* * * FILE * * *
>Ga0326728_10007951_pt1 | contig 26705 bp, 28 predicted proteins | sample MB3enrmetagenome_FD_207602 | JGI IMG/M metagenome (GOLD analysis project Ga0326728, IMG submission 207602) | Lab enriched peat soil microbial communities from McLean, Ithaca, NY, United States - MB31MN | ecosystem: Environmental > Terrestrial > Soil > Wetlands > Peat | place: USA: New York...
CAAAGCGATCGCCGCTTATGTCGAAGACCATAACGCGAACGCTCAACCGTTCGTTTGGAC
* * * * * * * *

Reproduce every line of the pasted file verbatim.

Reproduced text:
>Ga0326728_10007951_pt1 | contig 26705 bp, 28 predicted proteins | sample MB3enrmetagenome_FD_207602 | JGI IMG/M metagenome (GOLD analysis project Ga0326728, IMG submission 207602) | Lab enriched peat soil microbial communities from McLean, Ithaca, NY, United States - MB31MN | ecosystem: Environmental > Terrestrial > Soil > Wetlands > Peat | place: USA: New York...
CAAAGCGATCGCCGCTTATGTCGAAGACCATAACGCGAACGCTCAACCGTTCGTTTGGAC